Chris Knight considers trends in the ways that substantial donors structure their giving.
The UK is the sixth most generous country in the world when it comes to philanthropy, according to the CAF World Giving Index 2018. This is refreshing to know, given the impact on donations and public confidence in charities arising from the very public scandals in the charity sector in recent years. However, the enduring truth is there is a large number of people who want to relieve need and improve their communities by being generous. There is also increasing wealth for many in the UK in spite of the recession and ensuing austerity: as much as that has impacted many, there are those with the means to redress that, as well as focus on needs outside the UK.
For those who can and want to give, there is a corresponding wish to make this as effective as possible. Straightforward donations are made of course, but for large donations and philanthropic plans, people think more in terms of a strategy and see the transaction as one of investment rather than a gift with decisions as to application solely in the hands of the charity recipient.
Investment rather than gift
Creativity, involvement and control characterise this activity. Often the donors have been used to ownership and involvement in their personal and business activities and want to reflect this in their philanthropy. This may include involving their close family, particularly the next generation, in the decision making so there is not just a tangible financial legacy but also one of generosity as their children or grandchildren are invested with this interest in giving.
An increasing trend is the establishment of arrangements within the donor’s lifetime and their involvement in ongoing decision making. This contrasts with pure gifts which an existing charity recipient then manages or a gift in the donor’s will which of
course will not allow any involvement by the donor save for any framework for the gifts set out in the will. It is the lack of control and involvement by the donor which seems to be on the wane: they want ownership, not in a financial sense but as custodian.
The increasing number of disputed legacies has played a part in these changes. In the 2017 Supreme Court decision in Ilott v Mitson, the court settled a long standing dispute between the estranged adult daughter of the deceased and some animal charities to which she left her estate. In summary, the court allowed the legacies to the charities to stand save for a relatively small amount which it awarded to the daughter.
However, the effect of this and other high profile disputed legacy cases has been to make a legacy to a charity seem less certain than a donor may wish.
Focus on lifetime giving
The remedy for some is to obtain that certainty by setting up arrangements during their lifetime.
So how are donors now managing their lifetime giving? There are many ways, some very traditional, some emerging in recent years as more popular.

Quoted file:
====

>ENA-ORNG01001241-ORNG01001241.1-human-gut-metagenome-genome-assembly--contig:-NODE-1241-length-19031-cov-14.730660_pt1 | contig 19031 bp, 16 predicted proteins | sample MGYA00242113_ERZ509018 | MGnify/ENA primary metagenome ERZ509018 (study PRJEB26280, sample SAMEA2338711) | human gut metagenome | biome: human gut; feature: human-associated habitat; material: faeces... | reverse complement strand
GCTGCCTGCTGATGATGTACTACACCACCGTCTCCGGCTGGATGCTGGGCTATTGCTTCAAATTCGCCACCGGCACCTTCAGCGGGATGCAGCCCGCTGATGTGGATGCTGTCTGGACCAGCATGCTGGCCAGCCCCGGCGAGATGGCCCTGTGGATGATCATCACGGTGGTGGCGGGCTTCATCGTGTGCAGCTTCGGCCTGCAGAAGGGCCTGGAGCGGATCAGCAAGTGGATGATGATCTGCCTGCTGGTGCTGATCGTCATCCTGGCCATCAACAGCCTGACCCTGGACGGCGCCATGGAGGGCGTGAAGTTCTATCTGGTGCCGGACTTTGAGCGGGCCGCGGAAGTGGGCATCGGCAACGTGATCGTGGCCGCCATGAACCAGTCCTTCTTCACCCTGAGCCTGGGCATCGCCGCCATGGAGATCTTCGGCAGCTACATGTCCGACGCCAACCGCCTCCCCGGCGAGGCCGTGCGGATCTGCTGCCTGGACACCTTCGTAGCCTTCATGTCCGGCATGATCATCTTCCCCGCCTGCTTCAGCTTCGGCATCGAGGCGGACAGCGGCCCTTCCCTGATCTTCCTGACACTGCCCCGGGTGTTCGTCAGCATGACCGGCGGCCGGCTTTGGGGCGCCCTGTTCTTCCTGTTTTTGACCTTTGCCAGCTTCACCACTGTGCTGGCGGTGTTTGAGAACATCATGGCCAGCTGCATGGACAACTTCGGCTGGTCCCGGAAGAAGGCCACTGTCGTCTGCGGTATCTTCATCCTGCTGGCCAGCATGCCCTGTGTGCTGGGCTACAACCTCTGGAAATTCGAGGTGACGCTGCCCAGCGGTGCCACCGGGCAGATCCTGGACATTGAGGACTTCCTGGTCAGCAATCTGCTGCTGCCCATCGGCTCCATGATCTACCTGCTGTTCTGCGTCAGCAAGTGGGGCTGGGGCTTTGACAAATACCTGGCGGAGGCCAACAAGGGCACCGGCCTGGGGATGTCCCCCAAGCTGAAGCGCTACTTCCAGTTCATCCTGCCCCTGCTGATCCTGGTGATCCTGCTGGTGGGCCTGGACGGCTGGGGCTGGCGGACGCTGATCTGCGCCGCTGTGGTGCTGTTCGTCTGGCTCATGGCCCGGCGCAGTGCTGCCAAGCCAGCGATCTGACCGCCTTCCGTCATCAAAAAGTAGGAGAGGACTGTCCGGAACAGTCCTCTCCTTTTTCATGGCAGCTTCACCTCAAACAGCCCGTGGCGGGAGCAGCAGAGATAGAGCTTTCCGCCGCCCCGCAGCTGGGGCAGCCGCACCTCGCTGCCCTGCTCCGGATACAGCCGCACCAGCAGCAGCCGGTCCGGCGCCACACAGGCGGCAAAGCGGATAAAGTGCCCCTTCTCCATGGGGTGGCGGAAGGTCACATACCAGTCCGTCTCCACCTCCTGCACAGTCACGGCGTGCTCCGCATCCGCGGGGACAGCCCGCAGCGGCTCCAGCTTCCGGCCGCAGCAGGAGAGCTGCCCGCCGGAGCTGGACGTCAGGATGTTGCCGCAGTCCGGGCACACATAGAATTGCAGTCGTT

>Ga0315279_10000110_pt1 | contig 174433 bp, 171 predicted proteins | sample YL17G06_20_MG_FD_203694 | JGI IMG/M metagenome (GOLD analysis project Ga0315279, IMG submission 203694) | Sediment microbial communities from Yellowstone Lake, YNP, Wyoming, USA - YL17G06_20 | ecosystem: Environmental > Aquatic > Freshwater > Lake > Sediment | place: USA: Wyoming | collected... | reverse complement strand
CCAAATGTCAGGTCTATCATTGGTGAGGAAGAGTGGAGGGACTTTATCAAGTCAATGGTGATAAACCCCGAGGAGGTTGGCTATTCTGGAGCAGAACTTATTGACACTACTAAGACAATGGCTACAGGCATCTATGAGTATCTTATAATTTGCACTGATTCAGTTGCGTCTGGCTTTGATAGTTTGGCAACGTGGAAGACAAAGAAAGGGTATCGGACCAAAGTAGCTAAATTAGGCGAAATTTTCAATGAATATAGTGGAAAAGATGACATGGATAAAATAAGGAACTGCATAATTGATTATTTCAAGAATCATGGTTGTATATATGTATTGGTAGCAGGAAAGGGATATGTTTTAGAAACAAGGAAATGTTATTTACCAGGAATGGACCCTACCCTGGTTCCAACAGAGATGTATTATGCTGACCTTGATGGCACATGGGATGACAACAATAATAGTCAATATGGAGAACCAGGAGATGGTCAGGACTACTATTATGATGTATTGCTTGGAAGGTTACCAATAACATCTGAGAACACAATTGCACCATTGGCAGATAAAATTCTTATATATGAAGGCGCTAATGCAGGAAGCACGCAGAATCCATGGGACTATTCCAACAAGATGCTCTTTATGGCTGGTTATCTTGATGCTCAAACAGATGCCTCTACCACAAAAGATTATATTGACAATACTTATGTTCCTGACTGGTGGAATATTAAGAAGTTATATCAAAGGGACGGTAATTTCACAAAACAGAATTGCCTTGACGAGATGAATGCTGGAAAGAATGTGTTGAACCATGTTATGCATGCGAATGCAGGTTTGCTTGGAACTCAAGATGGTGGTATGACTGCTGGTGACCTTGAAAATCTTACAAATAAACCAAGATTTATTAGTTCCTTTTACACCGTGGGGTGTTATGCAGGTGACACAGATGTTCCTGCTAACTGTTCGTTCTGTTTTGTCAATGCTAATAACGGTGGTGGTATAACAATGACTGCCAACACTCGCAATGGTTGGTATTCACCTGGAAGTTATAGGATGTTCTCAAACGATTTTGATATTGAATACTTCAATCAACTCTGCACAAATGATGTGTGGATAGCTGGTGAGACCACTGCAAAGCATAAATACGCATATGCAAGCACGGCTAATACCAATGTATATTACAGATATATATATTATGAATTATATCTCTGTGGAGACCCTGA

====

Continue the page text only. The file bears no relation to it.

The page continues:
1. Make one-off or regular donations to specific charities
This is the most straightforward arrangement. If a donation is substantial, a recipient charity may agree to direct the giving according to the donor’s wishes (this is different from the donor responding to a particular campaign of the charity’s own making).
2. Establish personal or named funds
This is achieved with charitable grant makers such as Charities Aid Foundation, Stewardship, and Community Foundations. These will then allow the donor to direct their onward giving either within agreed themes (such as for young people) or to specific charities.
3. Creating a giving or philanthropy strategy
This is, at its simplest, the same as option 1 but the donor who wants to create a giving strategy will want to target particular needs or beneficiaries, undertake due diligence with regard to potential charity recipients, capture large donations within written agreements, have an aim to achieve specific targets and outcomes within a timeframe.
4. Establish a separate charity
This is created with purposes, governance arrangements and grant making plans of the donor’s own choice, in conjunction with the other trustees. This charity can then build relationships with chosen recipient charities which carry out work within the donor’s chosen field.
5. Business-linked charity
For those with a business, create firm links between that business and a charity set up in the terms of option 4 or recipients identified in the terms of option 3. This may mean a percentage of profits are donated, or even that a number of shares in the business are transferred to the charity set up in the terms of option 4.
6. Business with all profits to charity
Establish a specific business with the aim of applying all of the profits to a charity set up in the terms of option 4. This can be a useful way of structuring the philanthropic intentions of someone with a business idea which cannot be charitable in itself but who wants the profits to be directed in this way.
So, the ways of giving are as diverse as the backgrounds and intentions of donors.
For some, instilling the responsibility in their children is the driving factor, for others it is the need to ensure control in the distribution of their wealth, for yet others it is the desire to plan the use of their money in the most tax efficient way. For those with means, there are many ways.
Chris Knight is a partner and head of charities at Hewitsons LLP.
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